Down and Dangerous is a low-brow film with lofty ambitions, a crime drama funded for $38,000 on Kickstarter that tries everything it can to belong on the same shelf as a Michael Mann film — and it very nearly succeeds, which is a far greater accomplishment than anyone could reasonably expect from that amount of money being spent on this kind of material.

Paul Boxer (John T. Woods) is a resourceful and successful drug smuggler with a knack for creativity. But when a deal goes south, he suddenly finds himself trapped between a powerful drug lord (Ernest Curcio), the corrupt DEA, and an old flame (Paulie Rojas), while the mysterious and dangerous man (Ross Marquand) responsible for the death of Paul’s associates closes in for the kill. Somehow, against all odds, Paul must find a way to do more than just survive: he has to win.

Based on writer/director Zack Forsman’s father’s brief career as a drug smuggler, Down and Dangerous attempts to create a slick homage to the blue-tinted pulp cinema of the late 80s and early 90s, back when cinematographers composed static shots bathed in carefully abstract splashes of light instead of relying on the “realism” of quickly edited handheld footage. And, for the most part, the film succeeds in achieving a sense of style that is both lovingly retro and confidently modern — like something Joseph Kosinski might have made in film school after watching one too many episodes of Miami Vice. The first half is particularly moody and elegant, though the quality begins to taper off further into the film as less interesting close-ups, lengthy shot-reverse-shot conversations, and cheap gore effects betray the number of pennies being pinched.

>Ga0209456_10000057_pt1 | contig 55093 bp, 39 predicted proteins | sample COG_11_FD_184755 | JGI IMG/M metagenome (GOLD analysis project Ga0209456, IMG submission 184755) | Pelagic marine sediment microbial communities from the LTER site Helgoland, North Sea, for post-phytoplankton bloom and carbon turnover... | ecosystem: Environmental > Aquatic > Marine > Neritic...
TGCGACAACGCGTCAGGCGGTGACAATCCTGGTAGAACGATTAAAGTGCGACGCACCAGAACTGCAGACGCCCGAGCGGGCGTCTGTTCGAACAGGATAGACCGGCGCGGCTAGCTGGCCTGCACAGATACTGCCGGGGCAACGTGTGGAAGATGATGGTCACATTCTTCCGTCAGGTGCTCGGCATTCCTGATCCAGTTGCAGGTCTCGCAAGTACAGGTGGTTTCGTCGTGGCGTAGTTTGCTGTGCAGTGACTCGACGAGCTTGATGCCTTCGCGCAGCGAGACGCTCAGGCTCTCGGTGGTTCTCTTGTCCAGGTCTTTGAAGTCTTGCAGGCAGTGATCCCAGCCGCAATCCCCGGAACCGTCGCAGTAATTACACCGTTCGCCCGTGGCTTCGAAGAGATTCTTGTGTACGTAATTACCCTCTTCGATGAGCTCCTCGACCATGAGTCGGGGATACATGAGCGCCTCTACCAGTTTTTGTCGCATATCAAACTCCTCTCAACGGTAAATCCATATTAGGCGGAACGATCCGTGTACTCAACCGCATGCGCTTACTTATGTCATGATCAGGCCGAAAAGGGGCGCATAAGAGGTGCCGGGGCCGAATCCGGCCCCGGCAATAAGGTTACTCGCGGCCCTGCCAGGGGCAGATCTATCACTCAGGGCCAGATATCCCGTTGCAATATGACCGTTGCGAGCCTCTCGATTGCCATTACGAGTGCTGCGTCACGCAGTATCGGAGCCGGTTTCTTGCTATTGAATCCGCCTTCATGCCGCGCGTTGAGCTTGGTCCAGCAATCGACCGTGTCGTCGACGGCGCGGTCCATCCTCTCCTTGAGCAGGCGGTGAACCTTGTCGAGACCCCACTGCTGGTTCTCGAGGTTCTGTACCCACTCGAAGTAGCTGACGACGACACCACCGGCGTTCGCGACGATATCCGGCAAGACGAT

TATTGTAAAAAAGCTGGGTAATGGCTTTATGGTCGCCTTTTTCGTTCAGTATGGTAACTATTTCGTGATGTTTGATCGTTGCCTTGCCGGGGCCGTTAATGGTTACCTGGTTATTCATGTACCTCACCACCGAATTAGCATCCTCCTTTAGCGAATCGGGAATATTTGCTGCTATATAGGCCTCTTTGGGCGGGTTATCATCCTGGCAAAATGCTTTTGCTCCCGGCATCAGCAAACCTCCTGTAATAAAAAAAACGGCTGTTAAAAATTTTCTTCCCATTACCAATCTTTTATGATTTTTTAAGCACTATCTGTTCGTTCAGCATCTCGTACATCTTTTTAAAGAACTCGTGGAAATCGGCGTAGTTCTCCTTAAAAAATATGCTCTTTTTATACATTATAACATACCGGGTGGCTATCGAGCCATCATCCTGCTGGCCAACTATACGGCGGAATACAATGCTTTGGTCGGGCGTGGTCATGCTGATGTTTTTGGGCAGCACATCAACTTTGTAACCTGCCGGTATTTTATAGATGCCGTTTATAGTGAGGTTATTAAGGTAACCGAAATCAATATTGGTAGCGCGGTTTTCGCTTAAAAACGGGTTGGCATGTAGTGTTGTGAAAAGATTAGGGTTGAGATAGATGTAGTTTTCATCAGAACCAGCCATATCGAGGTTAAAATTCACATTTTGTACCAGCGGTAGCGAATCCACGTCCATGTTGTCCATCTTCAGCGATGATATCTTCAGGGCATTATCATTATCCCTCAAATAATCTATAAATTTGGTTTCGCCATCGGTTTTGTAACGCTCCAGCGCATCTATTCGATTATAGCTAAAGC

The story is a mixed bag. It’s a genre piece through and through, exactly the sort of quintessential cocaine drama it attempts to recreate with a few genuine surprises pleasantly sprinkled in. The story is decently written, with solid dialogue and an attention to detail that lends the story the kind of plausibility that so many of its peers fail to achieve. What prevents it from rising above its genre is the absence of multifaceted characters. Paul is too much of an enigma for us to really connect with him, and despite his clever tactics for transporting contraband, he is too predictable in his motives and choices to really draw your interest. Far more intriguing is Ross Marquand’s character Henry, who seems to thoroughly enjoy a complicated life, but we don’t spend enough time with him to really get anywhere truly interesting.

But the story is nowhere near as erratic as the performances, which range from John T. Woods’ stoic channeling of Kevin Costner to Ernest Curcio’s teeth-chomping impression of a coke-addled Gerard Butler. The best of the bunch is Ross Marquand, who gives his character depth and believability despite the lack of screen time. The worst is Paulie Rojas, who overacts when she should play it straight and remains wooden when she needs to emote. It’s hard to guess how much better the film would have been if the romantic pairing had any chemistry, but there is no doubt this is the film’s crucial failing. Our protagonist’s main motivation is his love for this woman, and if the romance isn’t engaging, why should the audience care about a man we barely know?

Still, despite the fact that the low budget becomes obvious at times and despite having a dead weight where it should have a heart, Down and Dangerous manages to craft enough moments of scintillating élan to make a compelling argument for the possibilities of crowd-sourced, inexpensive, and impassioned cinema. Earnest and highly flawed, this film is still in many ways a preferable viewing experience to the sleek, cynical commercialism of assembly-line Hollywood entertainment.